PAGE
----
Step 2B has not been changed under the revised guidance and Examiners are still to evaluate whether the claims provide an inventive concept by reciting significantly more than the abstract idea. However, the incorporation of several Step 2B considerations into the second prong of Step 2A limits how much additional analysis the Examiner needs to apply in Step 2B. Importantly, whether the additional elements are well-understood, routine, conventional activity is not evaluated under the second prong of Step 2A and is unrelated to whether the claim integrates the abstract idea into a practical application. This evaluation is still done in Step 2B pursuant to the Berkheimer memo to determine whether the additional element or combination of elements adds limitations that are not well-understood, routine, conventional activity in the field which is indicative that an inventive concept may be present.
The new two prong approach to Step 2A should make it easier to work with Examiners, especially during interviews, to overcome 101 rejections. Under the prior guidance, Examiners would often dismiss any Step 2A arguments because their guidelines simply said a claim was directed to an abstract idea if any part of the claim recited an abstract idea. This made it very easy for Examiners to establish the claims were directed to an abstract idea without much analysis. The revised guidelines will make it much more difficult for the Examiner to simply dismiss an Applicant’s Step 2A arguments.
Equally as frustrating was Examiners misapplying case law when attempting to identify a decision that found subject matter, similar to the claims, to be directed to an abstract idea. Applicants should be able to avoid the necessity of debating case law cited by Examiners (which was rarely an effective manner of overcoming a 101 rejection anyway) because the Examiners are not required to cite specific decisions in their rejections anymore and merely must identify one of the three newly defined groups of abstract ideas.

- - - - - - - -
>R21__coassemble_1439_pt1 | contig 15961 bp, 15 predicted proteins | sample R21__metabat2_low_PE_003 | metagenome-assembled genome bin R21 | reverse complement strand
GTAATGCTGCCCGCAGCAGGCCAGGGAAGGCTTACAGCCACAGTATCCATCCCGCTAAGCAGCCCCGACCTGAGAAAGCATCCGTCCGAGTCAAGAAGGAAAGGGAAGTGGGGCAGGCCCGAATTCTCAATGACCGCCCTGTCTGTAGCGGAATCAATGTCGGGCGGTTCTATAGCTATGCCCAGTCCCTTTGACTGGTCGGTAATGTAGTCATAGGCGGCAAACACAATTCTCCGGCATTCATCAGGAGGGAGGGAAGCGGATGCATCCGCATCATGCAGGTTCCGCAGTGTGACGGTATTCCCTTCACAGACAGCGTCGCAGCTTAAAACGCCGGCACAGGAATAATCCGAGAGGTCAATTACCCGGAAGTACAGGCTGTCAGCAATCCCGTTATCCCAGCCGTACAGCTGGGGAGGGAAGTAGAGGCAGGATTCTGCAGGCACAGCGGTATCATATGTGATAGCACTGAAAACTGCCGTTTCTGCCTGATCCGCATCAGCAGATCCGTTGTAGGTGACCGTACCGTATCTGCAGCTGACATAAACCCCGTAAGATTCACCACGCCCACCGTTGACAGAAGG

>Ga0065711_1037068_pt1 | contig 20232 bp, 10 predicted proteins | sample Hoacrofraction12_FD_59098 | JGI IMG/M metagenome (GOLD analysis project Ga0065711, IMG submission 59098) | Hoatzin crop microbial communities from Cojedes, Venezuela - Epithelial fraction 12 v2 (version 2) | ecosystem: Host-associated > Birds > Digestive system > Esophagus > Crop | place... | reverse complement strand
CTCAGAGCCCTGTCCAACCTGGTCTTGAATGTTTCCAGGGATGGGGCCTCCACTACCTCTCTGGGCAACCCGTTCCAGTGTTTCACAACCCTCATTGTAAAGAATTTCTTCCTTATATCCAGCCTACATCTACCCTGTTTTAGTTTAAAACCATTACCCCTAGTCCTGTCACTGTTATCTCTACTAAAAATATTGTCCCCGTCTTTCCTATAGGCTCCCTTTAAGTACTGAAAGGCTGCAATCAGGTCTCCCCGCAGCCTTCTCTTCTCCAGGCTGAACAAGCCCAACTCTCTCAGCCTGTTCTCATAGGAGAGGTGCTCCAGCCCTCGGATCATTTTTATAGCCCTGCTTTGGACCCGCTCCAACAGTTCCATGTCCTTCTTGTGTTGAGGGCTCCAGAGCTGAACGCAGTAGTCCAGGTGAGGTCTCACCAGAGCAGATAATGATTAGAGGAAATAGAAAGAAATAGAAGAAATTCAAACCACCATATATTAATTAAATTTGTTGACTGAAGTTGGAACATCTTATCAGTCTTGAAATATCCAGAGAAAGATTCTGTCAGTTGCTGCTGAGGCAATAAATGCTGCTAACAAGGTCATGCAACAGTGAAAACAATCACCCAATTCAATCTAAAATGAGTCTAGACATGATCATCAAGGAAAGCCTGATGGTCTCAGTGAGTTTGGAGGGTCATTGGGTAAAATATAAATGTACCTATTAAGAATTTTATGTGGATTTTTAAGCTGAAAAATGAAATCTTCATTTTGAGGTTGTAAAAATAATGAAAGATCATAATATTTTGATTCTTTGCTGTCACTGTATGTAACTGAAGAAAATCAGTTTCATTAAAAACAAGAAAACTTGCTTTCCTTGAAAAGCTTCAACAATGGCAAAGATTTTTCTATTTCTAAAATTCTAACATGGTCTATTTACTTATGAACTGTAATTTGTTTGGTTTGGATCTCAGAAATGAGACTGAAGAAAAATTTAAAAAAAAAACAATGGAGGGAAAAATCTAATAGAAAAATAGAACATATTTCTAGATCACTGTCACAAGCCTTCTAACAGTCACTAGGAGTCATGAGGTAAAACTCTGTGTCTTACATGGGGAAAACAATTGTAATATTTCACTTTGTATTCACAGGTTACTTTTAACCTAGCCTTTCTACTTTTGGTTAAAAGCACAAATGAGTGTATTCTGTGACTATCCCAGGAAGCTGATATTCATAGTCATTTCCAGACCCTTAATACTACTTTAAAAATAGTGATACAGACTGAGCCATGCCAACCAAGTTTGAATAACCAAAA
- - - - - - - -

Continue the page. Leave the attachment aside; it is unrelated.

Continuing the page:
Instead, Applicants can now focus on the newly articulated “practical application” consideration in the second prong of Step 2A. While the examples of practical applications given in the revised guidelines are nothing new and come straight from case law Applicants should have already been using to overcome 101 rejections, the examples were not always given much weight by the Examiners or simply dismissed nominally in Step 2B. The revised guidelines’ focus on the “practical application” consideration and the given examples may make it easier to use these examples to effectively overcome the 101 rejections (without necessarily having to argue the case law behind the examples).
Moreover, the PTO broadly describing the case law as establishing a “practical application” consideration gives Applicants more leeway than relying on specific court decisions as done in the past. For example, it may be easier to convince an Examiner on a technical level that claims “apply, rely on, or use the judicial exception” in a meaningful manner than to convince the Examiner that claims are similar to subject matter previously held by the courts to be directed to statutory subject matter. However, Applicants must be mindful that the goal is not simply to get patent applications allowed by satisfying the PTO’s revised guidelines, but to have claims that are statutory as supported by case law and that can withstand the 101 analysis performed by the courts.
Any noticeable change in examination will depend heavily on how Examiners are trained to implement the new guidance. Accordingly, it may be months before we fully realize how significant the changes will be to 101 rejections in practice.
For a shorter summary of the above, visit here.